Claire of the Sea Light Set in the island-town of Ville Rose, Haiti, it narrates the story of the disappearance of a seven-year-old girl, Claire Limyè Lanmè Faustin, and of the memories of an entire townspeople that are brought to life in the wake of her disappearance. In the words of Guardian reviewer Kamila Shamsie, "Danticat shows us a town scarred by violence, corruption, class disparities and social taboo, which is also a town of hope, dreams, love and sensuality. But these are enmeshed rather than opposing elements. Love leads to violence, dreams lead to corruption."
The author was a finalist for Claire of the Sea Light for the 2014 Andrew Carnegie Medal for Excellence in Fiction, earning a cash prize. The novel received a starred review in Publishers Weekly, which called the book "gorgeous, arresting, and profoundly vivid" and praised its depiction of the town. The book appeared on 2013 best book lists of Publishers Weekly, Library Journal, National Public Radio, and The Washington Post.
Edwidge Danticat was already halfway through writing Claire of the Sea Light, set in the fictional coastal town of Ville Rose in Haiti, when the 2010 earthquake devastated that country. Ville Rose, located 20 miles south of Port-au-Prince, would have been affected by the earthquake, and Danticat must have known that readers would come to the book carrying the weight of that knowledge, and that their reading would be altered by it. Some writers might have chosen to move the fictional town out of the earthquake's range, others to write the earthquake into the book. But as Danticat explained in an interview with Guernica magazine: "At some point in the writing, even before the earthquake happened, this place I was writing about became a town on the verge of disaster." The what-really-happened-later aspect of the book doesn't detract from or diminish what is contained in its pages; it magnifies it.
One of the great successes of this book – with its interconnected tales that bring it closer to novel than short-story collection – is how adeptly Danticat mines that "verge" for its emotional and dramatic possibilities. So many lives teeter on the brink, but not without the possibility that something might yet save them from going over the edge entirely. At the heart of the novel is the title character Claire Limyè Lanmè, or Claire of the Sea Light. A young girl whose mother died giving birth to her, Claire is the walking embodiment of the interconnectedness of life and death, hope and despair. Her father, Nozias, has been trying to convince the wealthy fabric-vendor Gaëlle to adopt Claire – not because he lacks parental love or responsibility, but because the financial circumstances of his life mean he must go away to try to earn a living, and it is impossible to take a daughter with him. The best thing he can do as a father, he feels, is to find a new parent who he trusts to look after his child. The book starts on Claire's seventh birthday, which is also the third anniversary of Gaëlle's daughter's death – and after years of saying no, Gaëlle agrees to adopt Claire. Hearing the news, Claire runs away – and it isn't until the final chapter that we discover what happens to her.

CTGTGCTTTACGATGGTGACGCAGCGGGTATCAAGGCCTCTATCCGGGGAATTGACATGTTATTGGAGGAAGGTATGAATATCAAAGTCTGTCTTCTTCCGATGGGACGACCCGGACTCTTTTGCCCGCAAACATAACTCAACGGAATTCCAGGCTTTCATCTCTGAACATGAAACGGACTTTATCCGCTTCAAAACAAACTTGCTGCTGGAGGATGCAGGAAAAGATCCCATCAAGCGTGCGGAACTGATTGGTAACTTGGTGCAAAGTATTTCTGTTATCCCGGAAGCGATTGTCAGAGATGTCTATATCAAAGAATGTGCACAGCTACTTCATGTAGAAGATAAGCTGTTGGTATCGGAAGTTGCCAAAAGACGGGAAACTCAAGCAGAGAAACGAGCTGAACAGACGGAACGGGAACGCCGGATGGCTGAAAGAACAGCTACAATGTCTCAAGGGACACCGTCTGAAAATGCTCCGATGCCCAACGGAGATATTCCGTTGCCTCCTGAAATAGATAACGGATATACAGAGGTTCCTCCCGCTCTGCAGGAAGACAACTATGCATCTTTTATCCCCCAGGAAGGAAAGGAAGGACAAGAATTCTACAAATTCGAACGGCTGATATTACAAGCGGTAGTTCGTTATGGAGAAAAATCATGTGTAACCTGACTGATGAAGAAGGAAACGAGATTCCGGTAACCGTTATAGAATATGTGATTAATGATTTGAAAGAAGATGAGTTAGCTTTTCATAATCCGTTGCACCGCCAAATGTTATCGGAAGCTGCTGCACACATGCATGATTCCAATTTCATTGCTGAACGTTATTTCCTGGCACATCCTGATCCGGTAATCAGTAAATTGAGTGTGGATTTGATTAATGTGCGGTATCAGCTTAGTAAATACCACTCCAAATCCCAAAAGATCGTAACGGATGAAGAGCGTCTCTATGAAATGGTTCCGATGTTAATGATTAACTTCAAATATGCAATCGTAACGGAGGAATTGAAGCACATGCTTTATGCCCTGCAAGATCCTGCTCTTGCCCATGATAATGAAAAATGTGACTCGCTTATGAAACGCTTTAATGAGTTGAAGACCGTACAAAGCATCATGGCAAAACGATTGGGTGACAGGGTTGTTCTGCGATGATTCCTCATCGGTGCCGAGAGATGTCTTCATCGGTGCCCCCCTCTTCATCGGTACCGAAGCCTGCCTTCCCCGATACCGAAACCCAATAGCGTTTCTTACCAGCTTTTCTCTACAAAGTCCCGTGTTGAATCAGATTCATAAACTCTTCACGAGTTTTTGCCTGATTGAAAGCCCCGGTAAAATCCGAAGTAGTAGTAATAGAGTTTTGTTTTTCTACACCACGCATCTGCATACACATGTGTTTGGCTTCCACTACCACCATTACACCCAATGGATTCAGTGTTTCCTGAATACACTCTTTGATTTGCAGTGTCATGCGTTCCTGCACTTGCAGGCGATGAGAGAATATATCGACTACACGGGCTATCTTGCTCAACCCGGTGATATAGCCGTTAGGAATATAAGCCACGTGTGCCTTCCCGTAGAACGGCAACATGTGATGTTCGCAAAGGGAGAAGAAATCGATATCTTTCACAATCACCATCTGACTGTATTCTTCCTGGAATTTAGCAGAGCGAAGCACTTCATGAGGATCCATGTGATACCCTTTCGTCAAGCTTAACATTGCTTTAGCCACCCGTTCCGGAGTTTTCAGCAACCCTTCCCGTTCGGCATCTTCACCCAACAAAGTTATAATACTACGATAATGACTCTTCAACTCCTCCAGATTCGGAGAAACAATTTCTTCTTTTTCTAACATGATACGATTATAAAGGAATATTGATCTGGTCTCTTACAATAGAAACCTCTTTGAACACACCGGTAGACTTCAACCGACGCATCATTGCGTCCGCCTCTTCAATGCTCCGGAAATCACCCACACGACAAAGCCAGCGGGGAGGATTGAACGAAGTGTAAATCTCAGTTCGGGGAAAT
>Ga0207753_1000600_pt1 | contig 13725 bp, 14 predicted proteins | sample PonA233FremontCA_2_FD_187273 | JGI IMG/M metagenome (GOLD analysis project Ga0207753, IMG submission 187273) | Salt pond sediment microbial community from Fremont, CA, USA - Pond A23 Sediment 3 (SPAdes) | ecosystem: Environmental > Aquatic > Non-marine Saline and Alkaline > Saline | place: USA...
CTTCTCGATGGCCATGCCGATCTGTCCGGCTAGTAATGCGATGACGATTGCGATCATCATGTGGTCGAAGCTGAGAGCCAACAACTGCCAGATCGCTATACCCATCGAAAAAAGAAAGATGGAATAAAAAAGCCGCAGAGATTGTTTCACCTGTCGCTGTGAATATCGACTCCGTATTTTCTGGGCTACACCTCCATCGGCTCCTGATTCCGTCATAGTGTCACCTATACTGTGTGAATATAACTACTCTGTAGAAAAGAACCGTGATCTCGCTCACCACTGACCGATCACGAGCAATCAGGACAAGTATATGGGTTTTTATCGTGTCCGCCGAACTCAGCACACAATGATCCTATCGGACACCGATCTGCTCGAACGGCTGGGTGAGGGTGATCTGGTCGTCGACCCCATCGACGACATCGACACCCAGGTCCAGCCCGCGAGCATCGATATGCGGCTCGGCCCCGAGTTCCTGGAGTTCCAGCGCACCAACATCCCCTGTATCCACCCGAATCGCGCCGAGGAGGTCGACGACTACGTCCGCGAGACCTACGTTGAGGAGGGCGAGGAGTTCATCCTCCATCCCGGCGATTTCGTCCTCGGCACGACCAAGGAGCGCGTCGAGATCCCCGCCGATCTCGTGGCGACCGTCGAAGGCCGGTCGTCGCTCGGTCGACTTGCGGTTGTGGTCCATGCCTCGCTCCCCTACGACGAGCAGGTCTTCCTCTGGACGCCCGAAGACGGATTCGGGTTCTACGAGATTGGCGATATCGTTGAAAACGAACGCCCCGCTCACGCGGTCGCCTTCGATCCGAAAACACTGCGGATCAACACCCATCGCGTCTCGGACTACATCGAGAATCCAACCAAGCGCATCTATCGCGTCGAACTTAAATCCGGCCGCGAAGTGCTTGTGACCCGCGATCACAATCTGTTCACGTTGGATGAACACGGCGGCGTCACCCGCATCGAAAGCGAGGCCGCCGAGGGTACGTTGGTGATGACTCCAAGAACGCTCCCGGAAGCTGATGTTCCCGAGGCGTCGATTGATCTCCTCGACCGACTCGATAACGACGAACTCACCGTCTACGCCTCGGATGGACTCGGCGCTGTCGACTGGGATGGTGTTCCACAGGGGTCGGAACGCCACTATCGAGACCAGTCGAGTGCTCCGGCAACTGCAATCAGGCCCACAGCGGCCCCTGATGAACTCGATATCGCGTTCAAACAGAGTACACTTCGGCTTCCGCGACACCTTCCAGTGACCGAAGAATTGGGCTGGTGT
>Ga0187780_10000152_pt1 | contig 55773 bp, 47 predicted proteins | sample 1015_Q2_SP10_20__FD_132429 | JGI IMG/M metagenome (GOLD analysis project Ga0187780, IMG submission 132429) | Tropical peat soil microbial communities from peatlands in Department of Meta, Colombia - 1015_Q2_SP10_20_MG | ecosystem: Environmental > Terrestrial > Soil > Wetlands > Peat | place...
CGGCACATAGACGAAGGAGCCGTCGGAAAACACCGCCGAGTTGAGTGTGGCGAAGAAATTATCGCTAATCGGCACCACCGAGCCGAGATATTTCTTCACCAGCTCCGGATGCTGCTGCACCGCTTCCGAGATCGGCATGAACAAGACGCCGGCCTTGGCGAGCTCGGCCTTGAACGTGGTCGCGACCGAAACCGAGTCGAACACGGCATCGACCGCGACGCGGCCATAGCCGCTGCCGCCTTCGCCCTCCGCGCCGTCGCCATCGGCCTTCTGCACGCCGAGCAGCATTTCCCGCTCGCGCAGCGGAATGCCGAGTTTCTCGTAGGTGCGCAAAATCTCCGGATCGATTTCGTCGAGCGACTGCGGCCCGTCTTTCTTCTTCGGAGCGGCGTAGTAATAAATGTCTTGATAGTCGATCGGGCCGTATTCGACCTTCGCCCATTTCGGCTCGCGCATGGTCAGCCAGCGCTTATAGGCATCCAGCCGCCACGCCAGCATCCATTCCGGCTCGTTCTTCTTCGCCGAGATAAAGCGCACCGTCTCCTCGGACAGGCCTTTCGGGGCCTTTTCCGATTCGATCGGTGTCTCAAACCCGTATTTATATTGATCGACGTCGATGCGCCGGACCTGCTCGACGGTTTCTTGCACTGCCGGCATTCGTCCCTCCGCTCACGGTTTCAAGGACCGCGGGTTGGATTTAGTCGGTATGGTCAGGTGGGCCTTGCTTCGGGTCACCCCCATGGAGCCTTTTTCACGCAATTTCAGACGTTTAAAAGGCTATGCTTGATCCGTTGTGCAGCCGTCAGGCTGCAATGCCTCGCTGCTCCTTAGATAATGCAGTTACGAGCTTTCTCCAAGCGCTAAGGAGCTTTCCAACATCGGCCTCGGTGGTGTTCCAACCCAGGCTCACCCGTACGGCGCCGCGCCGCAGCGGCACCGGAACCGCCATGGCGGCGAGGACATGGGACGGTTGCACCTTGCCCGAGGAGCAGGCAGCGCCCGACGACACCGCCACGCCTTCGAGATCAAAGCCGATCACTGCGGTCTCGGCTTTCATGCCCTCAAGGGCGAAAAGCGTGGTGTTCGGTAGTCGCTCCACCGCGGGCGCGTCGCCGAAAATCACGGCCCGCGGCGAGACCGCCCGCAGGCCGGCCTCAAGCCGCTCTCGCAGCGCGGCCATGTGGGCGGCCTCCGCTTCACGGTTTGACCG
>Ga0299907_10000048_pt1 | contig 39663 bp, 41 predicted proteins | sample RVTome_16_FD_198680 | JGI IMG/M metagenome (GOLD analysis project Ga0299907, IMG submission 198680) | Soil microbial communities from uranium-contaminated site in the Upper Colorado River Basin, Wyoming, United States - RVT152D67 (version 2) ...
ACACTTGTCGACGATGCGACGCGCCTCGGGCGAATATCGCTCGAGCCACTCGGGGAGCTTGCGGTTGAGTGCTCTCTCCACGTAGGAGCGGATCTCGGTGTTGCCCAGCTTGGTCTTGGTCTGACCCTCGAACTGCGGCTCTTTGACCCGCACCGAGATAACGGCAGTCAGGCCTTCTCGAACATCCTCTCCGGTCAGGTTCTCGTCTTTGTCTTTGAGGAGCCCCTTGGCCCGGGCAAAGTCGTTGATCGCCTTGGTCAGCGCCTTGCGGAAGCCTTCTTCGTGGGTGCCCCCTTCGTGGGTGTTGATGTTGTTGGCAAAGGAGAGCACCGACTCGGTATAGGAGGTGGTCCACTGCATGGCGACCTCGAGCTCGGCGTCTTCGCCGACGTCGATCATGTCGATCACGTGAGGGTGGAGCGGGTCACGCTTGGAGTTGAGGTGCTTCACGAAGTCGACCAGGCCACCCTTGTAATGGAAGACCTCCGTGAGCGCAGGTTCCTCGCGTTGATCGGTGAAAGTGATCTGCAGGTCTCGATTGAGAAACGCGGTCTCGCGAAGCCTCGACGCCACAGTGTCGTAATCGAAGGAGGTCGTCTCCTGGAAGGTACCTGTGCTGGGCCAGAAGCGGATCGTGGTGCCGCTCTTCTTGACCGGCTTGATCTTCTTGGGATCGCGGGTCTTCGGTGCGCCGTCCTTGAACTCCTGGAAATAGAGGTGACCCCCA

In between the first and last section, Danticat leads us into the lives of other characters in Ville Rose: the fabric vendor, Gaëlle; the radio newswriter, Bernard, whose loose connection to gang members has terrible consequences for his life, and for Gaëlle's; Bernard's close friend, Max Junior, an affluent young man who commits a crime against the family's cook, Flore, in order to hide a truth about himself that he shouldn't have to conceal; Louise George, the popular radio presenter who has been having an affair with Max Junior's father. The stories of these characters entwine further as the book progresses, until the penultimate chapter, which touches the lives of everyone – or everyone who has survived. Through the different stories, Danticat shows us a town scarred by violence, corruption, class disparities and social taboo, which is also a town of hope, dreams, love and sensuality. But these are enmeshed rather than opposing elements. Love leads to violence, dreams lead to corruption. The triteness of the "for every darkness there is light" defence of places that have something rotten at their core is expertly revealed here. If the core is rotten, Danticat knows, everything beautiful will be touched by blight.
Some of the finest writing in this book combines a dual sense of beauty and blight – there is a magnificent section about the pregnant Gaëlle's fascination with the carcasses of frogs that have exploded due to the extreme heat. At night she dreams of "frog carcasses slithering into her mouth and down her throat"; by day she performs "a wordless burial for a handful of frog skins"; and all the while the only two scents that don't make her retch are "the clammy odour of dead frogs and the inky fragrance of brand-new cloth, which she enjoyed so much that at times her husband suspected her of secretly nibbling away at their merchandise whenever she was at their fabric shop". It is disturbing, certainly, but also captivating – which is true for the book as a whole. And don't be fooled by the slightly fairytale quality of the woman and the frog carcasses – this is a book that draws its power from its clear-eyed look at both love and decay.